What do the Eiffel Tower, the Empire State Building, and the Golden Gate Bridge have in common? All three are part of a growing list of almost 100 structures that have been ropelessly scaled by the world’s preeminent urban climber, French-born Alain Robert.
Now fifty-years-old, Robert began his climbing career almost forty years ago when, keyless, he maneuvered his way into his parents’ eighth story apartment. Throughout his teenage years and a fall that rendered him partially paralyzed, Robert defied odds and chased his dangerous dream, honing his natural skills in the French Alps’ challenging terrain.
His climbing feats usually commence at dusk or dawn, so as to avoid being stopped on the ground by worried members of law enforcement (Robert’s number of arrests are nearly as vast as his successful ascents). Then, without cables, harnesses, suction cups, or anchors, he relies on nothing but experience and a small bag of climbing powder to conquer the world’s tallest structures. Every window ledge, every metallic protrusion created at the whim of an architect looking to make his mark on a cityscape, becomes a tool for Robert as he makes his own.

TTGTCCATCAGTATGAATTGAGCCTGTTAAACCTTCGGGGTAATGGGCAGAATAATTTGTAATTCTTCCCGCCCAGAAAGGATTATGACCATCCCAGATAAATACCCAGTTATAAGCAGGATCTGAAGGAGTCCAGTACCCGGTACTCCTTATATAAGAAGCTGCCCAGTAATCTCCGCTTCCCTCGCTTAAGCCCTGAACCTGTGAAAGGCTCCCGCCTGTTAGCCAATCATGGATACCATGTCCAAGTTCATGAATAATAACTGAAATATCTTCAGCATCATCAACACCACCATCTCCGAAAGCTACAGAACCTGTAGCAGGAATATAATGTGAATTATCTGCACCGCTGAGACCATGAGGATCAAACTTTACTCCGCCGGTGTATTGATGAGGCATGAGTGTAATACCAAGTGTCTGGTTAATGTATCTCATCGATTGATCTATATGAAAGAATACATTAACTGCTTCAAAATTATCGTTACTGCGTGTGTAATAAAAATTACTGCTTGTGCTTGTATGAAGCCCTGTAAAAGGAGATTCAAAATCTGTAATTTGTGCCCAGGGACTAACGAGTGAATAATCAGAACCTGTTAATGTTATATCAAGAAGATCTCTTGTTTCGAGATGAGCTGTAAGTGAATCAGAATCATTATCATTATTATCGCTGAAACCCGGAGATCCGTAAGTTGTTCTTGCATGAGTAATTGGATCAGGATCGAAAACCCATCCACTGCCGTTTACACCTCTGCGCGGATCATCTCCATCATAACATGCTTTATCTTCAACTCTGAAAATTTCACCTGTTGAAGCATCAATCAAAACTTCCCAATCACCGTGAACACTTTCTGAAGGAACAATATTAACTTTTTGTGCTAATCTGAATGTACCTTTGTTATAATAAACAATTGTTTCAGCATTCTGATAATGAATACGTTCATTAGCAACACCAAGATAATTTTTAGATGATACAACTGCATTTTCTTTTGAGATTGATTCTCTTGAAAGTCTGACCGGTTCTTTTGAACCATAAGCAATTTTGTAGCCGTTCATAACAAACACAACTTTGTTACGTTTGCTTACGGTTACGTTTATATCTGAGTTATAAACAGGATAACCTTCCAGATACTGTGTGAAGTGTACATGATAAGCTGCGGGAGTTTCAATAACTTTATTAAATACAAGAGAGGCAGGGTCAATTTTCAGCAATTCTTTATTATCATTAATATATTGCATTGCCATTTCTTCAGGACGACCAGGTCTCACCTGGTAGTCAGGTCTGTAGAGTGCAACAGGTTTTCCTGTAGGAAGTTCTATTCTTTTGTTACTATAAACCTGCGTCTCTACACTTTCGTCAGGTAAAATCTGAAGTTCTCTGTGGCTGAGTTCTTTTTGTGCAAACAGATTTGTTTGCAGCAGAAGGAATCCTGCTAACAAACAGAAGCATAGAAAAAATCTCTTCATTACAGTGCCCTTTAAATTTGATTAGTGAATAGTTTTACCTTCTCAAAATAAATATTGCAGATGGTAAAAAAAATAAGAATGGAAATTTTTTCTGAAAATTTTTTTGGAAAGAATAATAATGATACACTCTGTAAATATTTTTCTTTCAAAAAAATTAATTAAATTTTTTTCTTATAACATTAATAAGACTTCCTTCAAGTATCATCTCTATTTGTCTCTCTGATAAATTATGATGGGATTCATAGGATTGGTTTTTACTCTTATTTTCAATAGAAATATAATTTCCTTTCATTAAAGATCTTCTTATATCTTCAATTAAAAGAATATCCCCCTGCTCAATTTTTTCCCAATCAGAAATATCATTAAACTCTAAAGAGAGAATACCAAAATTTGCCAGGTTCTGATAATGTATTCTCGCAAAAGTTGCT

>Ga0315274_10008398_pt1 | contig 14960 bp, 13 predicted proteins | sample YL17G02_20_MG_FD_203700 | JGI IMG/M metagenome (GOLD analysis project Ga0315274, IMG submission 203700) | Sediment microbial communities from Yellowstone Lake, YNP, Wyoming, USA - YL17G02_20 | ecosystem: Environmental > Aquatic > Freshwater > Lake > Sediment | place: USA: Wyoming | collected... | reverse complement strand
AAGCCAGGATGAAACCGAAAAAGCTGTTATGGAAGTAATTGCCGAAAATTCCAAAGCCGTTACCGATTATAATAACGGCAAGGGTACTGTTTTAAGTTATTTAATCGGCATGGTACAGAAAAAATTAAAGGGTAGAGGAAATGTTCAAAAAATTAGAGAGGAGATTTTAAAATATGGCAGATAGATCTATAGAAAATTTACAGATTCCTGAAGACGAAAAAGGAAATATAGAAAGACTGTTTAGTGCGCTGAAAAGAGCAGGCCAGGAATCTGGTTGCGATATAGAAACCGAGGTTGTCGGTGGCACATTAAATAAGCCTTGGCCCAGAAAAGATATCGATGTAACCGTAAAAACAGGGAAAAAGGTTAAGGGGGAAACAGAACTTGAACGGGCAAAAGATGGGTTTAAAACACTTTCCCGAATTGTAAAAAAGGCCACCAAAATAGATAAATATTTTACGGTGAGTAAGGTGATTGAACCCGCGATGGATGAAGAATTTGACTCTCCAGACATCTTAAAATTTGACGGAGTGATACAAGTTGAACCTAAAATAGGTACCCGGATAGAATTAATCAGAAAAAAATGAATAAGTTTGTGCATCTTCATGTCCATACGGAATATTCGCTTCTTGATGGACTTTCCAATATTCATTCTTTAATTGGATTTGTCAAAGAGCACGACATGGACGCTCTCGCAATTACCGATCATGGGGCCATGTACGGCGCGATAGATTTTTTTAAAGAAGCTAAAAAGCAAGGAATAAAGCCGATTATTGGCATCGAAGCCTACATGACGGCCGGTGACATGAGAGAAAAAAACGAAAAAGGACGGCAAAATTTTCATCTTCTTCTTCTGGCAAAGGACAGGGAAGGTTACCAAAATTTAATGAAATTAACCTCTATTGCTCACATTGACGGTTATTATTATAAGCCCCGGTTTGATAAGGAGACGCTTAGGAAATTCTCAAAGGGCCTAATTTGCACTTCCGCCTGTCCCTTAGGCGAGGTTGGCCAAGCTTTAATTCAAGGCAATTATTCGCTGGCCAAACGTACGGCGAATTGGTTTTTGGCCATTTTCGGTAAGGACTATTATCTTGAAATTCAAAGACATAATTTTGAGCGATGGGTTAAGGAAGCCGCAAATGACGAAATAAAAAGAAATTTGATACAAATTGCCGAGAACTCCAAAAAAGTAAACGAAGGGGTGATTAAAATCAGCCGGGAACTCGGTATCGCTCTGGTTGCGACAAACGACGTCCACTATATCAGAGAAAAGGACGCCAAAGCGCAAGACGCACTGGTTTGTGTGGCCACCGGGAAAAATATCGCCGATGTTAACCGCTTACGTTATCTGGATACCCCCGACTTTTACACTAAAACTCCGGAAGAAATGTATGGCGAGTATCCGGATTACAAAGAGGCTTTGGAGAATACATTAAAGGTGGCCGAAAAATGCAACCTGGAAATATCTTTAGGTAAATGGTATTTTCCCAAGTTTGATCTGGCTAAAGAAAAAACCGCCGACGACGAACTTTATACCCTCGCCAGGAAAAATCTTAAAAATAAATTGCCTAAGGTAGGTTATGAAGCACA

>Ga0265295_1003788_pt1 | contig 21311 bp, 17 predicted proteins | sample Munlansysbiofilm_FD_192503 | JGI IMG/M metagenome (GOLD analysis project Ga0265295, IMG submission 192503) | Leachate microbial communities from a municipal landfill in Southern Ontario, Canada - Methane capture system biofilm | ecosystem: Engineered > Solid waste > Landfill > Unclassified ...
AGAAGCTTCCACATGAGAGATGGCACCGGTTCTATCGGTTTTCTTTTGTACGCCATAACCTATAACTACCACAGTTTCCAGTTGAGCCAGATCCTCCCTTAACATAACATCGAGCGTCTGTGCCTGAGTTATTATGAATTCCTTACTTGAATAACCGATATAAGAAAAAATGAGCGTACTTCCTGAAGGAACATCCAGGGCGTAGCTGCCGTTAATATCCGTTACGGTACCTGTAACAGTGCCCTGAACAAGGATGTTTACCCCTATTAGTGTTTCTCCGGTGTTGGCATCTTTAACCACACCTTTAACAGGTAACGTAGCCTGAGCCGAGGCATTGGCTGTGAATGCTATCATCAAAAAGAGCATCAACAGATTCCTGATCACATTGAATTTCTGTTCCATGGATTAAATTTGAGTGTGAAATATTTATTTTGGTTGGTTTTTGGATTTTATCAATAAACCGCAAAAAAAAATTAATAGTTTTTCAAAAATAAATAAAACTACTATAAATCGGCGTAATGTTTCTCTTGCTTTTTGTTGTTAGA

On March 28, 2011, Robert climbed the tallest building in the world, Dubai’s 2,717- foot-high Buri Khalifa, in a record-setting six hours and fourteen minutes. (In a rare act of compliance, Robert chose to wear a safety harness for this mission. We don’t blame him.) Most recently, Robert took on the Intercontinental Hotel in Bucharest, Romania.
Despite injuries that have rendered him more than sixty percent disabled and a perseverant vertigo condition, Robert’s five-foot-five, 105-pound frame climbed its way into the Guinness Book of World Records in 2010 and, with the help of various sponsors, continues to raise significant amounts for charitable and personal coffers.
Now try to keep your heart from beating out of your chest as you watch this video highlighting Robert’s most exciting climbs.